Unfortunately this wasn’t the end of the issue. Seems there was some dissension which ended with George Duffield removing the SHARES group from the GTA ARES organization. The SHARES EC George Davis was likewise removed from his position and also from the position of District Emergency Coordinator of Halton where it was to have been his job of coordinating the restructuring of the Milton, Georgetown, Oakville and Burlington ARES groups.

This is a great loss as George Davis has extensive experience as an ARES member and group leader and no one can question his dedication to public service work.

So why is this Oakville ARC and Oakville ARES’s issue?

From what I’ve been told there are some rumours floating about that SHARES was formed after some members of the Oakville club were thrown out.

Nothing could be further from the truth. Oakville ARC has never in my living memory voted out a dues paying member or refused membership dues from any candidate for membership.

It’s entirely possible that some former members may not have received an invitation to the 2014-2015 annual general meeting as you had to have paid your dues for the past year to be on the membership list.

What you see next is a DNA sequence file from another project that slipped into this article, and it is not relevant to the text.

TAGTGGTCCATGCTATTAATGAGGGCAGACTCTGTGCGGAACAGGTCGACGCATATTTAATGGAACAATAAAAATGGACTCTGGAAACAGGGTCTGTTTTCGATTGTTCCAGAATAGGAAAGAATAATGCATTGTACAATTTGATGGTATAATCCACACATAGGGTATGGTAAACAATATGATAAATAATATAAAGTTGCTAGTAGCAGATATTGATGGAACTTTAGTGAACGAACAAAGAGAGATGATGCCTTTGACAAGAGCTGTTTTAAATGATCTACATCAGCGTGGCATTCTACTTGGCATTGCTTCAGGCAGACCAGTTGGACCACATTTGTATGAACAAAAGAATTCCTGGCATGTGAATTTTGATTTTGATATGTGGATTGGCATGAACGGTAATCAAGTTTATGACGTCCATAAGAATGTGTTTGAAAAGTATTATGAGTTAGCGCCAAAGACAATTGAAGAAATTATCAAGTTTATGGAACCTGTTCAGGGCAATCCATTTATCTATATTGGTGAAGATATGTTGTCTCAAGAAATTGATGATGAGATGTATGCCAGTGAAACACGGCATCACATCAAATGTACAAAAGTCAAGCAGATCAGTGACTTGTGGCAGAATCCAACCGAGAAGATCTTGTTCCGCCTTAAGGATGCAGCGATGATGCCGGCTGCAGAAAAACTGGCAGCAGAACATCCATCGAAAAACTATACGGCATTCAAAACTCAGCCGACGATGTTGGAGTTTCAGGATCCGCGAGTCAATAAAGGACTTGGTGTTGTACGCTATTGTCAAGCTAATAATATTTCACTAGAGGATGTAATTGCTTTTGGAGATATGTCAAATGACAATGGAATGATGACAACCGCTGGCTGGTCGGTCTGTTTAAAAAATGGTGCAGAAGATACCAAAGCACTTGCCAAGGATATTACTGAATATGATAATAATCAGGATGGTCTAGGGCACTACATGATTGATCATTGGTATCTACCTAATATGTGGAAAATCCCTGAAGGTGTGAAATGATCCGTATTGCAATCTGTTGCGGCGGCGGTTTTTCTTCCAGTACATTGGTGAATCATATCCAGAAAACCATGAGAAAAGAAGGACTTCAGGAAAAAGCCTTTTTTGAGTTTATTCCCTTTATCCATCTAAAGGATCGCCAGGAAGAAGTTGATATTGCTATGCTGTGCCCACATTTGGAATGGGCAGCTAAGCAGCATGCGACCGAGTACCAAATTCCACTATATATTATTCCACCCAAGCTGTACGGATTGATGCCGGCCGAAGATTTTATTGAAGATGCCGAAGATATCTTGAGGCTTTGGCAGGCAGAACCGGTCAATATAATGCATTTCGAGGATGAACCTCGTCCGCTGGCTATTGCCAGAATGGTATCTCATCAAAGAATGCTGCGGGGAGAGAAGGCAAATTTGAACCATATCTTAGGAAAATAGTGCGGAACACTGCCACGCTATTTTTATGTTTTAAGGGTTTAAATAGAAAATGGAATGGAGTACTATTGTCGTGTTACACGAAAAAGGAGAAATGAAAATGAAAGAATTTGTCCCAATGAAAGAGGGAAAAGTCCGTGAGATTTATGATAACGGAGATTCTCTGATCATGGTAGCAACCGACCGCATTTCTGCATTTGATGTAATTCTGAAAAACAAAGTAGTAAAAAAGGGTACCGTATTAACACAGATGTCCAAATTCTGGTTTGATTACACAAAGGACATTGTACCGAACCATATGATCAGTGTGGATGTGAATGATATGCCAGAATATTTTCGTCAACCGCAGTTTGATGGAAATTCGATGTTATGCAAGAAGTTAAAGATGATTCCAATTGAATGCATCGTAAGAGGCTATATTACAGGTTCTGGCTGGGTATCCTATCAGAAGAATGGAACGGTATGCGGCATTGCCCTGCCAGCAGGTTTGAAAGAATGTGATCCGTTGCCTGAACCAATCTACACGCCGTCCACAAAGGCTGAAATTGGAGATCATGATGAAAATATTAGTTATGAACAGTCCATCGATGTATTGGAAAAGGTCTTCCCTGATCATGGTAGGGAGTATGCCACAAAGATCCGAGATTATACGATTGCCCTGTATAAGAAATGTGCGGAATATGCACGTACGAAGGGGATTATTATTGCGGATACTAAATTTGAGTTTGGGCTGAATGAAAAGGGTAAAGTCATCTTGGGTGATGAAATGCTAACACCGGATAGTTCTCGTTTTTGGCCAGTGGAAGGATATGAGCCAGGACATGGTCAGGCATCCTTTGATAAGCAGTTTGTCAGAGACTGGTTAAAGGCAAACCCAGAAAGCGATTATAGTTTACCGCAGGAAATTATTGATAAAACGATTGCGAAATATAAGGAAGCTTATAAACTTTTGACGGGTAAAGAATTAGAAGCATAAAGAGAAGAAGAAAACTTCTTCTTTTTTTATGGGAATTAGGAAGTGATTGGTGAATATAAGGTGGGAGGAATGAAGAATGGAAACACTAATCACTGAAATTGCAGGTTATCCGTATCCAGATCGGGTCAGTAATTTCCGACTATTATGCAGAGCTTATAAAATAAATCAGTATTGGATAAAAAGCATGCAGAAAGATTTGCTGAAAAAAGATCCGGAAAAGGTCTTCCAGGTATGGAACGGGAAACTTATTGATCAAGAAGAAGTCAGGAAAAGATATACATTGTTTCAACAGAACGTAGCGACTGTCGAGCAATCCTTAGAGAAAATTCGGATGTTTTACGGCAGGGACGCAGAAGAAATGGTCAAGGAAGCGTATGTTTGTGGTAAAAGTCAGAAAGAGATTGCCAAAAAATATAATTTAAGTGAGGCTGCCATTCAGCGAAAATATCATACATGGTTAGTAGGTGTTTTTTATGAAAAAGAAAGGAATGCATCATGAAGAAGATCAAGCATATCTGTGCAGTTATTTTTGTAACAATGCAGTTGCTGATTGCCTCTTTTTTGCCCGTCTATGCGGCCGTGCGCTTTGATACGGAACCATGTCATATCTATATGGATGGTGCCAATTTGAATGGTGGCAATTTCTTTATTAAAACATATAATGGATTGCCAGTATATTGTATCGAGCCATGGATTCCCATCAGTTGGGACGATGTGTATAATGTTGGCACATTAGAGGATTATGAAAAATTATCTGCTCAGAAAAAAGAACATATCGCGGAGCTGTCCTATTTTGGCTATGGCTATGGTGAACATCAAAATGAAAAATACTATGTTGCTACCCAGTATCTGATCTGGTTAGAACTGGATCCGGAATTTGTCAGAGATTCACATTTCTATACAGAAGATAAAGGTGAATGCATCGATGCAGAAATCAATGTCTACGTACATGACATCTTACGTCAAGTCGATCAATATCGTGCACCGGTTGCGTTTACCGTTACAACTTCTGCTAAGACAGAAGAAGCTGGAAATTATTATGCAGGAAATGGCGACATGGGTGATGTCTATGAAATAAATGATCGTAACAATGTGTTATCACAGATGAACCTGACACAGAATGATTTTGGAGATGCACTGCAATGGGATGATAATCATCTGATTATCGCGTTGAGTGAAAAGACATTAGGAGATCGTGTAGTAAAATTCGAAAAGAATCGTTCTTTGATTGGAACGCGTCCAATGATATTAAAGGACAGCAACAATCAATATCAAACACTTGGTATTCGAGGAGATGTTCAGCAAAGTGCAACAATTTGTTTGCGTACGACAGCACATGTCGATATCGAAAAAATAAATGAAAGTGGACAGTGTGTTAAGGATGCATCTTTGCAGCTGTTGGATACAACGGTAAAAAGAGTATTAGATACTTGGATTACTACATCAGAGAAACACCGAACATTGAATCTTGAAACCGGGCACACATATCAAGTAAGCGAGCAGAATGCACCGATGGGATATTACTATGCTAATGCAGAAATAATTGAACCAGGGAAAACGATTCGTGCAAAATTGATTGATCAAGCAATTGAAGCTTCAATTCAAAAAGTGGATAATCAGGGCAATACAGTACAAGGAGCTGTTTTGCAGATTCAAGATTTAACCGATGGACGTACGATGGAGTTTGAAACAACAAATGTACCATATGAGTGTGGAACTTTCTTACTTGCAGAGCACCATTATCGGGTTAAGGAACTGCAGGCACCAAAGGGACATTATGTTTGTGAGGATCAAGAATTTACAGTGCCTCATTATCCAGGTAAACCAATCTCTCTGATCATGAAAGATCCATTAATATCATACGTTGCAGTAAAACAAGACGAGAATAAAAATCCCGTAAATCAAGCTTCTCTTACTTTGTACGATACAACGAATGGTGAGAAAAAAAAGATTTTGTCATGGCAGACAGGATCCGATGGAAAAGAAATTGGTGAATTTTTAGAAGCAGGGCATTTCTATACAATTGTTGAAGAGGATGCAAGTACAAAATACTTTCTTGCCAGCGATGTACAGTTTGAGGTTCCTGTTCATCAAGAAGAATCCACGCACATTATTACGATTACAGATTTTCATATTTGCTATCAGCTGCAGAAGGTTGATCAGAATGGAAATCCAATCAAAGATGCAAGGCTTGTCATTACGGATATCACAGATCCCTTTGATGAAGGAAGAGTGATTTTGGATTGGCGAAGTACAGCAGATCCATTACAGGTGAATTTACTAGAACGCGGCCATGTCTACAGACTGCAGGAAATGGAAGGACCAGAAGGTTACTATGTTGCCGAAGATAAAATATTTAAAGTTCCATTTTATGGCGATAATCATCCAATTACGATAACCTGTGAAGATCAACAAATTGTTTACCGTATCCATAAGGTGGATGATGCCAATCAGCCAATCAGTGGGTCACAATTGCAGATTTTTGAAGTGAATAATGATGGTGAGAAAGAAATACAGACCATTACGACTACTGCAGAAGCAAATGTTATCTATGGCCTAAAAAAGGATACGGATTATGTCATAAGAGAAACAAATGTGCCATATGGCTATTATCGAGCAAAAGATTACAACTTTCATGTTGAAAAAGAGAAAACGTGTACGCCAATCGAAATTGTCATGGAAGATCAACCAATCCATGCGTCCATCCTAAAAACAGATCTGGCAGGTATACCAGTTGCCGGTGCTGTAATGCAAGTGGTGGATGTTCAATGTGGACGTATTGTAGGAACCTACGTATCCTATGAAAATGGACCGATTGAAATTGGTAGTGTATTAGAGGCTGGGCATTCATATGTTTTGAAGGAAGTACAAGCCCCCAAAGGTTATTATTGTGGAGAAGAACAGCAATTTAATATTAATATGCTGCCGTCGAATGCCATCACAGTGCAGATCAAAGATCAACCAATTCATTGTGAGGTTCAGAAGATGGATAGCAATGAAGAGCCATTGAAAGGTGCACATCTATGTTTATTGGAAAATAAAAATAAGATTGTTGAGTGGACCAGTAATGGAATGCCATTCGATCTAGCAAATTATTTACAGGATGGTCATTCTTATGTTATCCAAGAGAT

Also, it’s not the executive’s responsibility to ensure you’ve paid your dues. And, nobody is preventing anyone from mailing in their dues and having their say and casting their vote at business sessions. To think otherwise would be at the very least delusional and at worst convenient if someone wished to create an issue where none exists.

We were looking forward to working with SHARES as we know so many of its members on a personal basis. That isn’t likely to happen now. That’s not to say something couldn’t be worked out as we should all be working for the good of Amateur Radio and not just our own purulent objectives.

To have this factious conclusion and the resignation of our Section Manager is unfortunate in the extreme and does no good for anyone involved.

This is a bad day for Amateur Radio in the GTA.